The fund of the Naturgy Foundation protects iconic gas appliances such as this hair curling tool. It is ingenious in two parts: on the one hand, the base that has a permanent flame thanks to gas, and on the other hand, the pegs or tongs that curl the hair to give it the desired effect. This tool became very popular in bourgeois households in Paris in the early 20th century, the period when the art nouveau movement emerged.
French hairdresser Marcel Grateau (1852-1936), known by his contemporaries as “le Roi” (the King), is credited with this invention. In 1882, this revolutionary of hair styling from the late 19th and early 20th century patented the “Ones Marcel”, which marked the birth of modern hairdressing. Although there were already items that styled hair, the renowned hairdresser ingeniously improved the clamps as they could now control the volume of the curl that was desired. The secret of this technique, known as marcelling, was to maintain the clamps, and especially the tongs, at a stable temperature by using gas. The concave part at the bottom and the convex part at the top notably improved the clamp’s connection with the hair and this notably improved the shape of the curls.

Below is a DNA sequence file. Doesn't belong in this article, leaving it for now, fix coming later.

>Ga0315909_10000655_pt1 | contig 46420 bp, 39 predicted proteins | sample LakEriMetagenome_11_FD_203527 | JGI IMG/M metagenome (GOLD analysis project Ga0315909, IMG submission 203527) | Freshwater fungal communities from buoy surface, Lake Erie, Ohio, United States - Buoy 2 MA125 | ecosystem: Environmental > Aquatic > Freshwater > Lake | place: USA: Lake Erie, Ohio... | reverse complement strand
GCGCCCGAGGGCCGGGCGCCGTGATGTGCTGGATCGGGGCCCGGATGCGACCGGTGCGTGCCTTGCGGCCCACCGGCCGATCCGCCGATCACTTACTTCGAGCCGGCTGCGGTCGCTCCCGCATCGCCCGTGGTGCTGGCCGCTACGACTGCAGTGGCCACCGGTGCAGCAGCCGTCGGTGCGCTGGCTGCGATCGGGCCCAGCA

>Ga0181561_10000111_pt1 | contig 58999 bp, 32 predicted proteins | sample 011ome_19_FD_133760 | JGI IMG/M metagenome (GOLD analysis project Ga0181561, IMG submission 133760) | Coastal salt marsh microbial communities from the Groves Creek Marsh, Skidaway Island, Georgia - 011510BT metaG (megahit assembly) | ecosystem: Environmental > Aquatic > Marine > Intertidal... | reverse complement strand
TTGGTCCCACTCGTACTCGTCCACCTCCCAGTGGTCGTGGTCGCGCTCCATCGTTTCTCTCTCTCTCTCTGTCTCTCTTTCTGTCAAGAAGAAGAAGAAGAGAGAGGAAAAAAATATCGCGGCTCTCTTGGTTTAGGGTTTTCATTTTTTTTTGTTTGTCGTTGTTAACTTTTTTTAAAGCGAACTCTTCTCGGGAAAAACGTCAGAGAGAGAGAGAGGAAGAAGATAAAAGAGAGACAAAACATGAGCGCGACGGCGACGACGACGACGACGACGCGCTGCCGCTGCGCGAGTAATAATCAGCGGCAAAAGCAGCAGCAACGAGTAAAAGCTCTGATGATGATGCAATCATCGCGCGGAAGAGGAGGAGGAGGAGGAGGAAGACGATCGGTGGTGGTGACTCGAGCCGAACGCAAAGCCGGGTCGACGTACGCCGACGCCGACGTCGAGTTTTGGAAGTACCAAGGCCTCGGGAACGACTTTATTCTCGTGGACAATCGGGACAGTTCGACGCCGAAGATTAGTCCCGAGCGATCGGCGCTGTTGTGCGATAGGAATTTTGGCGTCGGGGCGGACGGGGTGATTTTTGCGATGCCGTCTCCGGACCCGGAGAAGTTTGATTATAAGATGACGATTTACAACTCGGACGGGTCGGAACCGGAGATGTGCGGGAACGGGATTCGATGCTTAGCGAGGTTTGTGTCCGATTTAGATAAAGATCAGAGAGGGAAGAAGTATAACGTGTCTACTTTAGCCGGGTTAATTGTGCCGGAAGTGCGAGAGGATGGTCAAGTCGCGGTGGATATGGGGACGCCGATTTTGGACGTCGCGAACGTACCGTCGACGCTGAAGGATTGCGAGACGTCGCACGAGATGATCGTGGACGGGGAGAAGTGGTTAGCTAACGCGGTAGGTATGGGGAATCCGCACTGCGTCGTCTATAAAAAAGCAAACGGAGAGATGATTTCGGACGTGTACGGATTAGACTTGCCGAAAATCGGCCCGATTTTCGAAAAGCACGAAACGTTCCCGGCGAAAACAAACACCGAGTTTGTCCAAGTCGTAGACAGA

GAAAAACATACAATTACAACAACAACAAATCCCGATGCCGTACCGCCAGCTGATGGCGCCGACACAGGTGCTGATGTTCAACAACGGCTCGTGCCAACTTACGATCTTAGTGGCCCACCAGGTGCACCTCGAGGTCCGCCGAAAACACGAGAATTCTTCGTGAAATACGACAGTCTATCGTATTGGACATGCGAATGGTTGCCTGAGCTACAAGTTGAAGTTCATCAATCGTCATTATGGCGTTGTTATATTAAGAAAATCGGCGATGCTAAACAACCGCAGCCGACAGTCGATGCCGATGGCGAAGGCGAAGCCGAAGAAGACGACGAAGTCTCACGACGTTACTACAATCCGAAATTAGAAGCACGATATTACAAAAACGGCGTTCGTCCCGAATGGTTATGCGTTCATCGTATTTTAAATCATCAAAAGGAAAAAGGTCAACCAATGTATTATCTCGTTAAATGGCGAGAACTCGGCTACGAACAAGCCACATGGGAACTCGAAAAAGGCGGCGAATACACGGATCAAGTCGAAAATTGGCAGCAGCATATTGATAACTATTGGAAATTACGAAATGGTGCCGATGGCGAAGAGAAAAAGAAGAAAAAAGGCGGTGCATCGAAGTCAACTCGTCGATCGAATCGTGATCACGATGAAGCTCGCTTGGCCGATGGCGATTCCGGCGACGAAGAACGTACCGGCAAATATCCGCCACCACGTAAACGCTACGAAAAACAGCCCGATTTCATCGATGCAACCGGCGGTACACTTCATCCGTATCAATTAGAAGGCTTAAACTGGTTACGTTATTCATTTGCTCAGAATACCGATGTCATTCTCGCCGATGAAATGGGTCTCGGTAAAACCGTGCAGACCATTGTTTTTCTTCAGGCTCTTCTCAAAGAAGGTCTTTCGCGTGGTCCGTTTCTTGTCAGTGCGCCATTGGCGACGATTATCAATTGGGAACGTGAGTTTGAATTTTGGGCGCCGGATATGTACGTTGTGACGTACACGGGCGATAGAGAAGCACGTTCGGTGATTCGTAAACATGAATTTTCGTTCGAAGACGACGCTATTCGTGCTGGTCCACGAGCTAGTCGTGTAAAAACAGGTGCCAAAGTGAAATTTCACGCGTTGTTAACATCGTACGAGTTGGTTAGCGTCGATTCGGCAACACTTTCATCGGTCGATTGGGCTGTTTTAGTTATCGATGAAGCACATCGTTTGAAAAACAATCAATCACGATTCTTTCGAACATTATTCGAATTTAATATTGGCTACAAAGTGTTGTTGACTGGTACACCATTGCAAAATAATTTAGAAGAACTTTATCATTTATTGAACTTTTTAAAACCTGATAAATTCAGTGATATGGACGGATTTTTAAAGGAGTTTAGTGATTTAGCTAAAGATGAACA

The curling iron that is preserved in the collection fulfilled two functions: it styled hair and added style to spaces such as a dressing table at home. The Naturgy Foundation collection of items preserves various objects such as this one, but none of them are as refined. At the base of the heater is a frieze with natural motifs, and theses are copied on the top part where the leaf-shaped piece holds the tongs. The central body contains a boy with a primitivist manner and sheer clothing. All these ornamental and decorative details on the gas appliance show that the iron was only accessible to the higher classes of society at the time.